Henry Crampton

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Henry Edward Crampton (January 5, 1875 - February 26, 1956) was an American evolutionary biologist, who specialized in the study of land snails. Crampton undertook the first major study of evolution in nature in his research in the Society Islands. Crampton made twelve separate expeditions over the course of his career to Moorea near Tahiti to study the land snail genus Partula, while years more were spent measuring and cataloguing his specimens. In all, he dedicated nearly half-a-century to the study.

Crampton served as professor of zoology at Columbia University and Barnard College from 1904 to 1943. He was the curator of invertebrate zoology at the American Museum of Natural History. Stephen Jay Gould has cited Crampton as an inspiration, both for his evolutionary observations on Partula, and the enormous dedication and effort required to undertake them. He was also the inspiration for future work on Partula by Bryan Clarke, James Murray and Michael Johnson. This research was central to much of the development of the science of genetics.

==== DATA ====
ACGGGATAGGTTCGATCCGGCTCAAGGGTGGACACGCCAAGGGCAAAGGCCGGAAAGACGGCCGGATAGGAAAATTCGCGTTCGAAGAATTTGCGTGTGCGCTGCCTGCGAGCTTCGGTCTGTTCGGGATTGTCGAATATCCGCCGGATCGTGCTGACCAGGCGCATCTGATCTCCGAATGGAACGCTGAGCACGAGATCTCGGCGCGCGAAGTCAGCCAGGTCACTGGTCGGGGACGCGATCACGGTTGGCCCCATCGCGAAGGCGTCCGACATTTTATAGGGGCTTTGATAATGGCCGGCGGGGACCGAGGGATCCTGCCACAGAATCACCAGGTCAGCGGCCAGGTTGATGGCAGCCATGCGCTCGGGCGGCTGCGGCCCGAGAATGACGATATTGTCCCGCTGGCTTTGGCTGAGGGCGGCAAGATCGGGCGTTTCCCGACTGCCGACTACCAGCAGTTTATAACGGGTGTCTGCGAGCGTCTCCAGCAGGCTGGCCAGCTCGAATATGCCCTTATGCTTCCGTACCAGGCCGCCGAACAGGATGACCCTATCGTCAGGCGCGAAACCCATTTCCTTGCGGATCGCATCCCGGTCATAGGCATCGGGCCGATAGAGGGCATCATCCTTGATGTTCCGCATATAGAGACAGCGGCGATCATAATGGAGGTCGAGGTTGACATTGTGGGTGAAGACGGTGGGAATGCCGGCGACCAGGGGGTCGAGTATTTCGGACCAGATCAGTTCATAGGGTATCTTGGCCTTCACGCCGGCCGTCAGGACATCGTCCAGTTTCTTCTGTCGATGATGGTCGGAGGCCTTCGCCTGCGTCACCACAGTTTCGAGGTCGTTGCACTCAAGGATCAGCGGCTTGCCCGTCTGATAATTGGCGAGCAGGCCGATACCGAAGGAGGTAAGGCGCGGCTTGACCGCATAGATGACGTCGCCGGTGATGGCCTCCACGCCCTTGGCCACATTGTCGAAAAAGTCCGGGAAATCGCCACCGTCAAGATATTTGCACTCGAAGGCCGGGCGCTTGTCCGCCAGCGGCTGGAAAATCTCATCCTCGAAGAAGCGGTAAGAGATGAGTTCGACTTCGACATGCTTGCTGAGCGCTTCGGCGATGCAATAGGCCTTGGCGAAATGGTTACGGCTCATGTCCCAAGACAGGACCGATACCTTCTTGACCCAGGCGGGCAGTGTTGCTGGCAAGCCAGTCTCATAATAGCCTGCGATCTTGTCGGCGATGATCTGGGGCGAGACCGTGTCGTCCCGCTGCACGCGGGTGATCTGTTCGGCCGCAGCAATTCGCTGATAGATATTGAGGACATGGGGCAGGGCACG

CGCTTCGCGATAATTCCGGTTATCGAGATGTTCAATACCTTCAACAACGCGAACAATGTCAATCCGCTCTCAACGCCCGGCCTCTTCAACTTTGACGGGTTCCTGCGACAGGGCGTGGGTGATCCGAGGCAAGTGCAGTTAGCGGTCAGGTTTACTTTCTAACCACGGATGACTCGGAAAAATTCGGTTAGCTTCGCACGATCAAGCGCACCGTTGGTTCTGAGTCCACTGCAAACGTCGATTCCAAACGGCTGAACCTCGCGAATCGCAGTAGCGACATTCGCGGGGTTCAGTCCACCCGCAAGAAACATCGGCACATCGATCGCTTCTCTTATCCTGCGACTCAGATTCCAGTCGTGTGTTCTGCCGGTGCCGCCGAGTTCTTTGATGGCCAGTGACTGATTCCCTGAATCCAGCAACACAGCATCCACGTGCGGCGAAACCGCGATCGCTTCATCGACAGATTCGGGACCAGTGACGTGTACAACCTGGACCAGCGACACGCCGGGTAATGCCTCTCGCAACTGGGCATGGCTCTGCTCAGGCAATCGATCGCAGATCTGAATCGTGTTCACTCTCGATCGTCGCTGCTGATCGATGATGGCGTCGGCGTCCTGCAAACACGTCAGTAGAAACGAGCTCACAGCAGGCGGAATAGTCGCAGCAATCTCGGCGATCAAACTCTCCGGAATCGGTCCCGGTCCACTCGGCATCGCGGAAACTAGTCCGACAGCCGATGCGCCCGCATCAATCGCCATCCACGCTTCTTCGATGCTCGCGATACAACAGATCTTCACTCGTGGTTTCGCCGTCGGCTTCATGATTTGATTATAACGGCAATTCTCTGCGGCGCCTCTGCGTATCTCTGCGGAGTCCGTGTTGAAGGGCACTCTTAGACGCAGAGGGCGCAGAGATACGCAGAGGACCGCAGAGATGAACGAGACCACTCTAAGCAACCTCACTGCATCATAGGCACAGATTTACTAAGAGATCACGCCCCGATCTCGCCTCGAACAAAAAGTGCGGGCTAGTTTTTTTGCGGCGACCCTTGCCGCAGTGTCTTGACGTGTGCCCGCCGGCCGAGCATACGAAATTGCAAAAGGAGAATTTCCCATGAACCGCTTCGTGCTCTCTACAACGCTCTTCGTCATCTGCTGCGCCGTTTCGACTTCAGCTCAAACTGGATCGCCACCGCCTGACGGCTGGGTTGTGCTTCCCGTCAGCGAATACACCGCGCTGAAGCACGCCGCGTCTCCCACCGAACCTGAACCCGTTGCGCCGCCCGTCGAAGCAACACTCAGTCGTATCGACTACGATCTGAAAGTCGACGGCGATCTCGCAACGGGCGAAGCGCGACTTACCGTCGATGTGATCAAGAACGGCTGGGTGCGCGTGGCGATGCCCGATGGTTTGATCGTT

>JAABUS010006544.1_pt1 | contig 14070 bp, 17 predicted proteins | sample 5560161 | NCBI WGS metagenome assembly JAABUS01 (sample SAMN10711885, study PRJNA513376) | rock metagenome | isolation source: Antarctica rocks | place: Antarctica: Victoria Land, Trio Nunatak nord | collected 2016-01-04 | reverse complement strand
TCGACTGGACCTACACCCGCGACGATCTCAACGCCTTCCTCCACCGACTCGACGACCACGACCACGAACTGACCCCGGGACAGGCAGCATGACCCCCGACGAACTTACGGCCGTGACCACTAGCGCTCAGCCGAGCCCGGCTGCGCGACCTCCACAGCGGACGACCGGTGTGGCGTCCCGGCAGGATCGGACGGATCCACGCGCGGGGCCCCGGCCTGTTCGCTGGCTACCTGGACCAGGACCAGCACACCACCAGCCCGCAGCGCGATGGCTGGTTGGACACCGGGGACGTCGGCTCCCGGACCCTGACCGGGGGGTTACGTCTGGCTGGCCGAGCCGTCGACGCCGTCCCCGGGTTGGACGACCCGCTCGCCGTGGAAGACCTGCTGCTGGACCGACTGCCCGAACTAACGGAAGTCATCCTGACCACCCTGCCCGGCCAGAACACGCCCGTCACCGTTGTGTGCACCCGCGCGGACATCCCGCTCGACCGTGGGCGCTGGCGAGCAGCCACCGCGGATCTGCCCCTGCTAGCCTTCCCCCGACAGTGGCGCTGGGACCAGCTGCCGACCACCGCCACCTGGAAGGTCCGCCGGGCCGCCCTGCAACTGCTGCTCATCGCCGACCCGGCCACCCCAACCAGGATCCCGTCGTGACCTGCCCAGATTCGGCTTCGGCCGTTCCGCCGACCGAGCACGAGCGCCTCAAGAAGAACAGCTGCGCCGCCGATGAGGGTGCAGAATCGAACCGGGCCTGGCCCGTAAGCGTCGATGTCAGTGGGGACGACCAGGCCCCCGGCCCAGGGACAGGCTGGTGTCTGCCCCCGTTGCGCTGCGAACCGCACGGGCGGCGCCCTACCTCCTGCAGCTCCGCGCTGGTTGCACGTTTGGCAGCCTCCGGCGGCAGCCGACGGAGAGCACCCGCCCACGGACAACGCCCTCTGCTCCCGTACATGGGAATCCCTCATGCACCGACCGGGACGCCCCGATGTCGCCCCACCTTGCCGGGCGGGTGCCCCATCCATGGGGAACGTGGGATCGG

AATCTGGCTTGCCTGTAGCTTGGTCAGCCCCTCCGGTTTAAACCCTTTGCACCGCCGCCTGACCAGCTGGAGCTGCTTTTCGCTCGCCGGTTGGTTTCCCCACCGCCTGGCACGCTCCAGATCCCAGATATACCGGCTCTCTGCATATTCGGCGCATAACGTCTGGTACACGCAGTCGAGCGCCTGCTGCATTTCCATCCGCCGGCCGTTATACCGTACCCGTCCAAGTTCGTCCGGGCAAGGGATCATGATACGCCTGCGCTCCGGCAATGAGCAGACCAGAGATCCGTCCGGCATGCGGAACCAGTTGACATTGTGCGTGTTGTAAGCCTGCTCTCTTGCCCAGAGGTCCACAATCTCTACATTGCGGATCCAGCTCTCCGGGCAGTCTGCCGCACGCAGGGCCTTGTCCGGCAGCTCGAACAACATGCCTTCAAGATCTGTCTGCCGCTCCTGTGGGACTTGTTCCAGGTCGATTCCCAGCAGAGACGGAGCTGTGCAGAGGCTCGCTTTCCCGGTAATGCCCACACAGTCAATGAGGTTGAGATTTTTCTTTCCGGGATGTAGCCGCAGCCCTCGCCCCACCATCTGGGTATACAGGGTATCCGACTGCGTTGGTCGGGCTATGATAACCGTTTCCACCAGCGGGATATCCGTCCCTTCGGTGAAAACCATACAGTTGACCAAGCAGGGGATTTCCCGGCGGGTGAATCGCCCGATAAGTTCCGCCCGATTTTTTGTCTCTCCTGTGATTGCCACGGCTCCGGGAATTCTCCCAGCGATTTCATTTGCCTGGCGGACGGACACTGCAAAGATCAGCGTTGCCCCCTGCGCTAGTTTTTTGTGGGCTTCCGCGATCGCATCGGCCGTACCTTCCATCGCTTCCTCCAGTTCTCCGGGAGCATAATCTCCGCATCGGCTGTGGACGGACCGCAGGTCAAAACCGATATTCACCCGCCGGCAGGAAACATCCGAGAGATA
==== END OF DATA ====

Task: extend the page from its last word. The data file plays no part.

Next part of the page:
Crampton's monographs remain some of the most remarkable publications on any species, for their meticulous detail and the beautiful illustrations they contain. His work on the Society Islands species was never finished, his monographs covering only those of Tahiti and Moorea. The volumes on Huahine, Raiatea, Tahaa and Bora Bora were never finished. This work is being revived, and the centenary of his first volume (Tahiti in 1916) is to be marked by the publication of a new monograph on all the Partulidae

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